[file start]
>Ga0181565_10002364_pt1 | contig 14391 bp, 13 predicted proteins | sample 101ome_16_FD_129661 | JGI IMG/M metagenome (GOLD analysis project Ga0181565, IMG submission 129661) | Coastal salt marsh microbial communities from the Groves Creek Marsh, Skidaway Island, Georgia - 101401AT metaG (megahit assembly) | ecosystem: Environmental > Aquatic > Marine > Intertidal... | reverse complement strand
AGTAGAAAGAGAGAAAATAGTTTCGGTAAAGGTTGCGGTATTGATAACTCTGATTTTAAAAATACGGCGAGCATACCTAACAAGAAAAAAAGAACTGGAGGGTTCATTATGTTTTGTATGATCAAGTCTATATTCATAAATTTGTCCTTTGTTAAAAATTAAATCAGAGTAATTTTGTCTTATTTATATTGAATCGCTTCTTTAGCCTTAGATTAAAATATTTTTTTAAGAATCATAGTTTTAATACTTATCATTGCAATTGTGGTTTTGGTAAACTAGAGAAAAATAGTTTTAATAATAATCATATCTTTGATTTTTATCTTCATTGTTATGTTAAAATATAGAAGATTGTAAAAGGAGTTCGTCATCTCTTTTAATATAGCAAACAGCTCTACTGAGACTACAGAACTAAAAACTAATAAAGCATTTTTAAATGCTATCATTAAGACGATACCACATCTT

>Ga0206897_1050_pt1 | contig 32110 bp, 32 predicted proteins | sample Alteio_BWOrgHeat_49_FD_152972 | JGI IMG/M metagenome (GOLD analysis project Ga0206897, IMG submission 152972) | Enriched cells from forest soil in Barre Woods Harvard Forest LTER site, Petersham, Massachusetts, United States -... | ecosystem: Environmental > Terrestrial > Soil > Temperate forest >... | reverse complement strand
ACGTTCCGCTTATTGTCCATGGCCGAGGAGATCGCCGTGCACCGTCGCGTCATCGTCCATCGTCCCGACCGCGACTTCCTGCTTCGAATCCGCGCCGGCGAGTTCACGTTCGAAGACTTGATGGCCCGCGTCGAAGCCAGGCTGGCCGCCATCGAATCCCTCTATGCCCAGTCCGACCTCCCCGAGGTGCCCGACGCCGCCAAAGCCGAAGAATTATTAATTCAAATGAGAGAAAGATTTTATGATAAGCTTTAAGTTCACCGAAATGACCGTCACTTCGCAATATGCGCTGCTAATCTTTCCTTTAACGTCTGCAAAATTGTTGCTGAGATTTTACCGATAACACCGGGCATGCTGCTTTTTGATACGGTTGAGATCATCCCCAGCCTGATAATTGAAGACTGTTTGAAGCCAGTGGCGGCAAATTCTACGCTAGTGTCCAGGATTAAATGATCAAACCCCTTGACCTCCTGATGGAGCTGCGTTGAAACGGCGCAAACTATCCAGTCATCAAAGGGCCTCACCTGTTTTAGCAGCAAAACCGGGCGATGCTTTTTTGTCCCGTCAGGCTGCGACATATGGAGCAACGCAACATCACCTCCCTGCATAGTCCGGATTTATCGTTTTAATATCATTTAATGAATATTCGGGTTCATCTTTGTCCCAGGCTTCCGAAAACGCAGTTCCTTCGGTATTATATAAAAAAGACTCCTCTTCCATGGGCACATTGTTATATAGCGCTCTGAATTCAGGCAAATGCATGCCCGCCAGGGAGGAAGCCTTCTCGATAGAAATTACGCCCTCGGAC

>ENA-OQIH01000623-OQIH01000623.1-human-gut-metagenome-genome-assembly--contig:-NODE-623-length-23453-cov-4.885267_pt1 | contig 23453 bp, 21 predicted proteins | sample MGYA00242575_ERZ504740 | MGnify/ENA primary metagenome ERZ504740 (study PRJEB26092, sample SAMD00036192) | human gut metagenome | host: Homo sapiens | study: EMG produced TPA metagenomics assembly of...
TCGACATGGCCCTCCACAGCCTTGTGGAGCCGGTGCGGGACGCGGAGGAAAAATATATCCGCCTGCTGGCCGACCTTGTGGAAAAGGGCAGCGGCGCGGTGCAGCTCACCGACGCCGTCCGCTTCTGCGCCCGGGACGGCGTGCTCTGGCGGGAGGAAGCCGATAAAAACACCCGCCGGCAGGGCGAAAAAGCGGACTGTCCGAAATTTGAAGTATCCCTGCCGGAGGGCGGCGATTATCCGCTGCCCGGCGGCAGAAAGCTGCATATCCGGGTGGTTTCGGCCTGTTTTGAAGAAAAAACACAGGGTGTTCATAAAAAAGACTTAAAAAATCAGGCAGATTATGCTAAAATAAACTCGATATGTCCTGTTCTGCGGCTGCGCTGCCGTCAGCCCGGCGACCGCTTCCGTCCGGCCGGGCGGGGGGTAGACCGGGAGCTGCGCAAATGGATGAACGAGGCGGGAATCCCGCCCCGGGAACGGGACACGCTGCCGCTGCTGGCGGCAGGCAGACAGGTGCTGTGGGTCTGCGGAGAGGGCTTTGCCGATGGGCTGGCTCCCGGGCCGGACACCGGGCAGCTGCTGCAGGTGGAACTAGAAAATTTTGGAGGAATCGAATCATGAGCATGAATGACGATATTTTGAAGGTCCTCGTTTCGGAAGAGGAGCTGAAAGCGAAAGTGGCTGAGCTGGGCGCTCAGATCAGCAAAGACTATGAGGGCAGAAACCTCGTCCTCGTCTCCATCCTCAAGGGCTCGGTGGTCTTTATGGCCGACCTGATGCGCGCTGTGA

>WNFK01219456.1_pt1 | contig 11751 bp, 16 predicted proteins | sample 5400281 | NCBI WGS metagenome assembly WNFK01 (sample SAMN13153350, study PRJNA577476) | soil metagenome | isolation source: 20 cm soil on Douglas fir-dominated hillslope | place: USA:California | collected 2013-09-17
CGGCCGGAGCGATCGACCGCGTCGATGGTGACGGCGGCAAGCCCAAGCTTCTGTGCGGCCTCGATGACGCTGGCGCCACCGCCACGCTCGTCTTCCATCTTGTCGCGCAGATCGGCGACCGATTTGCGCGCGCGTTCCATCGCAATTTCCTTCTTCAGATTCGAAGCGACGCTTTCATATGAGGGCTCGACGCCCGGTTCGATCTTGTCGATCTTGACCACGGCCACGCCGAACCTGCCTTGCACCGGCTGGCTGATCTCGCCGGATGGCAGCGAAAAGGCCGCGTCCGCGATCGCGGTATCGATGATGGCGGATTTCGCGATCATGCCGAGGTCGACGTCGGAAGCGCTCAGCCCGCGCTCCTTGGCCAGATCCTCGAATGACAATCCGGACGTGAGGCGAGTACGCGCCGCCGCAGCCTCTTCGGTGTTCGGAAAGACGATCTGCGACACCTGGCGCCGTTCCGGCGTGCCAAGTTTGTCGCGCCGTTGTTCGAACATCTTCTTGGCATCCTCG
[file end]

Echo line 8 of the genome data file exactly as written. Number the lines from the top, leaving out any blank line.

CGGCCGGAGCGATCGACCGCGTCGATGGTGACGGCGGCAAGCCCAAGCTTCTGTGCGGCCTCGATGACGCTGGCGCCACCGCCACGCTCGTCTTCCATCTTGTCGCGCAGATCGGCGACCGATTTGCGCGCGCGTTCCATCGCAATTTCCTTCTTCAGATTCGAAGCGACGCTTTCATATGAGGGCTCGACGCCCGGTTCGATCTTGTCGATCTTGACCACGGCCACGCCGAACCTGCCTTGCACCGGCTGGCTGATCTCGCCGGATGGCAGCGAAAAGGCCGCGTCCGCGATCGCGGTATCGATGATGGCGGATTTCGCGATCATGCCGAGGTCGACGTCGGAAGCGCTCAGCCCGCGCTCCTTGGCCAGATCCTCGAATGACAATCCGGACGTGAGGCGAGTACGCGCCGCCGCAGCCTCTTCGGTGTTCGGAAAGACGATCTGCGACACCTGGCGCCGTTCCGGCGTGCCAAGTTTGTCGCGCCGTTGTTCGAACATCTTCTTGGCATCCTCG